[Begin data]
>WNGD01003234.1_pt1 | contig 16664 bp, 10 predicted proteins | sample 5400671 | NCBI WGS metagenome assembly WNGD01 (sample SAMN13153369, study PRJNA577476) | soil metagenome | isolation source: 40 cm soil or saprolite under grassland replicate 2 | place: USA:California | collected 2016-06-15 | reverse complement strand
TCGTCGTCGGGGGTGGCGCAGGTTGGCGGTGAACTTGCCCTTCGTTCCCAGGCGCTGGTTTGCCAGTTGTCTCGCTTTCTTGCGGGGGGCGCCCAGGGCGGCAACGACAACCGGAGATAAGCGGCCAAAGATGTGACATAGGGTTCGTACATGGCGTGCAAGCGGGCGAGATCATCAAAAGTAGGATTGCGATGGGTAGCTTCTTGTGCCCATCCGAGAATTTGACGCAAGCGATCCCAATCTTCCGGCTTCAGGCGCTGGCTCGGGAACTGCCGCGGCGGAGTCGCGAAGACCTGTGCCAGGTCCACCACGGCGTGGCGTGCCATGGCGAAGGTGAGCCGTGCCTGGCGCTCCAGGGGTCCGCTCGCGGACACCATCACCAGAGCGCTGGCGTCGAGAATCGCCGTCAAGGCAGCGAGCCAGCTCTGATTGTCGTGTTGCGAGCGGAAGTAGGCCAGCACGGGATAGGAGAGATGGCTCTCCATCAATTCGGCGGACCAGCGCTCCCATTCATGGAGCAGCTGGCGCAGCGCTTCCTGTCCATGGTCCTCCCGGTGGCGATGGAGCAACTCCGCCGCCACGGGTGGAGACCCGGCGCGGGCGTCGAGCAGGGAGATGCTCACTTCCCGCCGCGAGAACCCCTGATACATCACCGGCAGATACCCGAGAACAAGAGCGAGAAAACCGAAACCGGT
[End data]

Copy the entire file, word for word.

>WNGD01003234.1_pt1 | contig 16664 bp, 10 predicted proteins | sample 5400671 | NCBI WGS metagenome assembly WNGD01 (sample SAMN13153369, study PRJNA577476) | soil metagenome | isolation source: 40 cm soil or saprolite under grassland replicate 2 | place: USA:California | collected 2016-06-15 | reverse complement strand
TCGTCGTCGGGGGTGGCGCAGGTTGGCGGTGAACTTGCCCTTCGTTCCCAGGCGCTGGTTTGCCAGTTGTCTCGCTTTCTTGCGGGGGGCGCCCAGGGCGGCAACGACAACCGGAGATAAGCGGCCAAAGATGTGACATAGGGTTCGTACATGGCGTGCAAGCGGGCGAGATCATCAAAAGTAGGATTGCGATGGGTAGCTTCTTGTGCCCATCCGAGAATTTGACGCAAGCGATCCCAATCTTCCGGCTTCAGGCGCTGGCTCGGGAACTGCCGCGGCGGAGTCGCGAAGACCTGTGCCAGGTCCACCACGGCGTGGCGTGCCATGGCGAAGGTGAGCCGTGCCTGGCGCTCCAGGGGTCCGCTCGCGGACACCATCACCAGAGCGCTGGCGTCGAGAATCGCCGTCAAGGCAGCGAGCCAGCTCTGATTGTCGTGTTGCGAGCGGAAGTAGGCCAGCACGGGATAGGAGAGATGGCTCTCCATCAATTCGGCGGACCAGCGCTCCCATTCATGGAGCAGCTGGCGCAGCGCTTCCTGTCCATGGTCCTCCCGGTGGCGATGGAGCAACTCCGCCGCCACGGGTGGAGACCCGGCGCGGGCGTCGAGCAGGGAGATGCTCACTTCCCGCCGCGAGAACCCCTGATACATCACCGGCAGATACCCGAGAACAAGAGCGAGAAAACCGAAACCGGT